The baseline 45 and Up Study and the SEEF Study were approved by the University of New South Wales Human Research Ethics Committee and the University of Sydney Human Research Ethics Committee, respectively.

Measures

Outcome Variables

Body weight, walking (min/week), MVPA (min/week), sitting (h/week), fruit and vegetable consumption (servings/day), smoking status (smoker or nonsmoker), and number of cigarettes smoked per day were measured both at baseline and in the follow-up survey. Physical activity was assessed using the Active Australia Survey (22), which has acceptable reliability (23) and validity (24). In this instrument, walking is defined as walking for recreation or exercise or to get to or from places. Vigorous physical activity refers to any activity that causes a participant to breathe harder or puff and pant. Moderate physical activity refers to gentle exercise such as gentle swimming, social tennis, vigorous gardening, or work around the house. Total minutes of MVPA per week is calculated by adding minutes of walking, minutes of moderate physical activity, and twice the minutes of vigorous physical activity (22). Reported time spent on walking and MVPA >14 h/day was recoded to 14 h to avoid measurement error due to over-reporting (25).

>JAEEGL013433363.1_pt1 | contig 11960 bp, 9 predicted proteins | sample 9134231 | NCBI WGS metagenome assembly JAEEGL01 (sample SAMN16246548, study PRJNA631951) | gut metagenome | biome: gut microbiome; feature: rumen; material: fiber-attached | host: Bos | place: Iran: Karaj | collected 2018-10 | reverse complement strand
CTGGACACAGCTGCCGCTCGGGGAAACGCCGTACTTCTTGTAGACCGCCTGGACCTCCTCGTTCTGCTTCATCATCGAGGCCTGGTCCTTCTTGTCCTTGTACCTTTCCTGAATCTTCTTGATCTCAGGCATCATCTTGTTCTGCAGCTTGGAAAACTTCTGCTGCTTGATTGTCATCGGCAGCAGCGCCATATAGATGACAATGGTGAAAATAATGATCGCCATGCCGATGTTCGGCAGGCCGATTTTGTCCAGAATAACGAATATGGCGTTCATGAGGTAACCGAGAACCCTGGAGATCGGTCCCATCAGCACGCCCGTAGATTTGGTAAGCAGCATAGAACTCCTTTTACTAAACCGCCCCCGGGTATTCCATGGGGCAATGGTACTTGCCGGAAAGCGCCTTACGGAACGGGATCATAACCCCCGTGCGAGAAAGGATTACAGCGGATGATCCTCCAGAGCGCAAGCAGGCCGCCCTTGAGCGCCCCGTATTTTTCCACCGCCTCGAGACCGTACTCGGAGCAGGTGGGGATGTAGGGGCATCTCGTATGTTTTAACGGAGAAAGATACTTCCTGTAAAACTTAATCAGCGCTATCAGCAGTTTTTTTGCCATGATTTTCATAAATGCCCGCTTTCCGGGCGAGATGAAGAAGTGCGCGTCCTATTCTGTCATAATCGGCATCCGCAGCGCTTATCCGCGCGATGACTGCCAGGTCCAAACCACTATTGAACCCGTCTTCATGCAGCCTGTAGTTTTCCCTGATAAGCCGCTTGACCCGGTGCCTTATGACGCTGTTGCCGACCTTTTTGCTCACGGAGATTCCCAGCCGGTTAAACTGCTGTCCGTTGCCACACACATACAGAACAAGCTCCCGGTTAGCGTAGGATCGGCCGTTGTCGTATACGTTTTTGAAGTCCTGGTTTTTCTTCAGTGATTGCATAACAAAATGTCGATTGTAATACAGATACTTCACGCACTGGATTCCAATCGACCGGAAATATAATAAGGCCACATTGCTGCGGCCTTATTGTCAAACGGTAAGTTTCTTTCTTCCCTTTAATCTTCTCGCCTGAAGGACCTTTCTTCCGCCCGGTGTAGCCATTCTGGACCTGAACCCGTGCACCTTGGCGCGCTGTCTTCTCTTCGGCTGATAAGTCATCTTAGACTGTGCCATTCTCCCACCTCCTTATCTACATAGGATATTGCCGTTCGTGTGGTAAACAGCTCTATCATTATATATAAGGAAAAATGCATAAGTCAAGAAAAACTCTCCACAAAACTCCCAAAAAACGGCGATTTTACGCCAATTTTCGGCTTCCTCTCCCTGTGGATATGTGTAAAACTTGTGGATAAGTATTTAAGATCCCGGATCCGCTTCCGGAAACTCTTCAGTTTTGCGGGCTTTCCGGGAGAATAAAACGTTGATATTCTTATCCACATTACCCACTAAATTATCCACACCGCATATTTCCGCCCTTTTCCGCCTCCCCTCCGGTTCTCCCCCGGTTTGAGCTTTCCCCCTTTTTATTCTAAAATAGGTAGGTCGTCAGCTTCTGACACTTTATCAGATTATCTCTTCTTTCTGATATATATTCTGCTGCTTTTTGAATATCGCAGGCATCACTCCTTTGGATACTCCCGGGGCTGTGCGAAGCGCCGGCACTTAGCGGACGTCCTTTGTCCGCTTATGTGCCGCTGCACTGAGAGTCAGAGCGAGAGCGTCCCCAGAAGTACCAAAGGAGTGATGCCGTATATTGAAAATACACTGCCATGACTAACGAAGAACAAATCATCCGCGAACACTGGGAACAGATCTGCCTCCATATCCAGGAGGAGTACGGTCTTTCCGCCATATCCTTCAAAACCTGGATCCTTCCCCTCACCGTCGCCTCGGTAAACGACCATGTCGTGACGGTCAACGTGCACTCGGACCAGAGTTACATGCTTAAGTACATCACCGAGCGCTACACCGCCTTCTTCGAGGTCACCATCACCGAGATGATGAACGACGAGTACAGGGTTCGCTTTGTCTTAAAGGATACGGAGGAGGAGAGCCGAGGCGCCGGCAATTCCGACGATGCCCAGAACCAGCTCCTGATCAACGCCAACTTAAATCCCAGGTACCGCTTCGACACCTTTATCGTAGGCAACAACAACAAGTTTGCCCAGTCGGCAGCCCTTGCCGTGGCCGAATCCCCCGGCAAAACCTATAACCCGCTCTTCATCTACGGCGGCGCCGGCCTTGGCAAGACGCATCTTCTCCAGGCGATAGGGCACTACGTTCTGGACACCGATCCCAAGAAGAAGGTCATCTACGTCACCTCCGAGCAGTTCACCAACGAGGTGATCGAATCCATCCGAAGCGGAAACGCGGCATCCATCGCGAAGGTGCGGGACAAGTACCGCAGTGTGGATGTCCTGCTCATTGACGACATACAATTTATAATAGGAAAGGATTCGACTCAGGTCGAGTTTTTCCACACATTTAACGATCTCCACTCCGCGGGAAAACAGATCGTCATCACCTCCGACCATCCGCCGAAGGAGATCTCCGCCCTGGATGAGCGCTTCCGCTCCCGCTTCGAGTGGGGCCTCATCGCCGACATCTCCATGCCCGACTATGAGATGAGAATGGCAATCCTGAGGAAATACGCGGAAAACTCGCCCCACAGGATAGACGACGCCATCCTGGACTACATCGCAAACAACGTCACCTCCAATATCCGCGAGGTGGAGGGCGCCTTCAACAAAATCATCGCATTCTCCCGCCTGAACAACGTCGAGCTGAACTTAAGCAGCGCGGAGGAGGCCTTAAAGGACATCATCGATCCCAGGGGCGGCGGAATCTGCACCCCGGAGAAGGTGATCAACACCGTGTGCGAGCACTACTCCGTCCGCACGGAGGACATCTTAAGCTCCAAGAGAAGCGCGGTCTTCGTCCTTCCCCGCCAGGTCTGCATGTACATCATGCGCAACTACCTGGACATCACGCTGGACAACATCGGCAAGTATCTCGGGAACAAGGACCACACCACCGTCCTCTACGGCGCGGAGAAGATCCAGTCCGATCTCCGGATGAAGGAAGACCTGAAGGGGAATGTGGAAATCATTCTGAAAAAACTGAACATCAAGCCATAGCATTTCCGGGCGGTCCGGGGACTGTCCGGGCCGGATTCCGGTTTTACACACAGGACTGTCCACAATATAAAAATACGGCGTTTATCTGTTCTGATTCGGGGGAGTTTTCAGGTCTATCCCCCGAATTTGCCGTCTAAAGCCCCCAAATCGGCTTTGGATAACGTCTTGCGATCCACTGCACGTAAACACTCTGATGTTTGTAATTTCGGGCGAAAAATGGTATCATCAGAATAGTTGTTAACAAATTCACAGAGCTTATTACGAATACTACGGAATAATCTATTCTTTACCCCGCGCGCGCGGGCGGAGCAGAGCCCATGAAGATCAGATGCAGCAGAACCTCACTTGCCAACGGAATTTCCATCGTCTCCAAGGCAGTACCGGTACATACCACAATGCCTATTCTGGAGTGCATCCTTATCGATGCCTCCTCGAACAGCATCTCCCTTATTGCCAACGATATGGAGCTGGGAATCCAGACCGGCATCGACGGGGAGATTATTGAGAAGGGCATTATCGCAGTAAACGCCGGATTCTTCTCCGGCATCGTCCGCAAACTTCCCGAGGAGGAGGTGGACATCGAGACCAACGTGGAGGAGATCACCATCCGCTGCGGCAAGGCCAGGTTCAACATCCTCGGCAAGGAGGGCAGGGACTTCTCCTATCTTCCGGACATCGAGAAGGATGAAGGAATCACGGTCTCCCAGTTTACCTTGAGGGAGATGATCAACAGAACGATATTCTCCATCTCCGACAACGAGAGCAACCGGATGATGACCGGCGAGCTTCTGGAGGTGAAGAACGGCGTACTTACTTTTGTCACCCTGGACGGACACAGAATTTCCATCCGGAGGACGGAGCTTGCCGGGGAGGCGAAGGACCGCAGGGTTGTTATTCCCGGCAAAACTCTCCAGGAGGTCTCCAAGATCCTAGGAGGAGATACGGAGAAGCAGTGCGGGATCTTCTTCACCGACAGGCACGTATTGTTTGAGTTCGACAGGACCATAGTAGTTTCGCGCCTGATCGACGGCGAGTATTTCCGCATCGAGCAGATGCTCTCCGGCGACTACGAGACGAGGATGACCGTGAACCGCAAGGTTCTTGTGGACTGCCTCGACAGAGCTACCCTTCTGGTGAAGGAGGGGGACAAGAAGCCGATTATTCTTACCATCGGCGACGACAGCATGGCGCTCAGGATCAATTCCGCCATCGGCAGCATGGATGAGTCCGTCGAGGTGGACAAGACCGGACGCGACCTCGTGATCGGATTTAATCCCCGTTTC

Independent Variables

The main independent variables were incident or new cases of type 2 diabetes and time since the incident diagnosis of type 2 diabetes. New cases were defined as those participants who did not report type 2 diabetes at the baseline survey but reported it in the follow-up survey (new type 2 diabetes group). The comparator group was participants who did not report type 2 diabetes at baseline or in the follow-up survey (no type 2 diabetes group). The questions asked to determine a diagnosis of type 2 diabetes at baseline were “Has a doctor ever told you that you have diabetes?” and “Have you taken Diabex, Diaformin, or Metformin for most of the last 4 weeks?”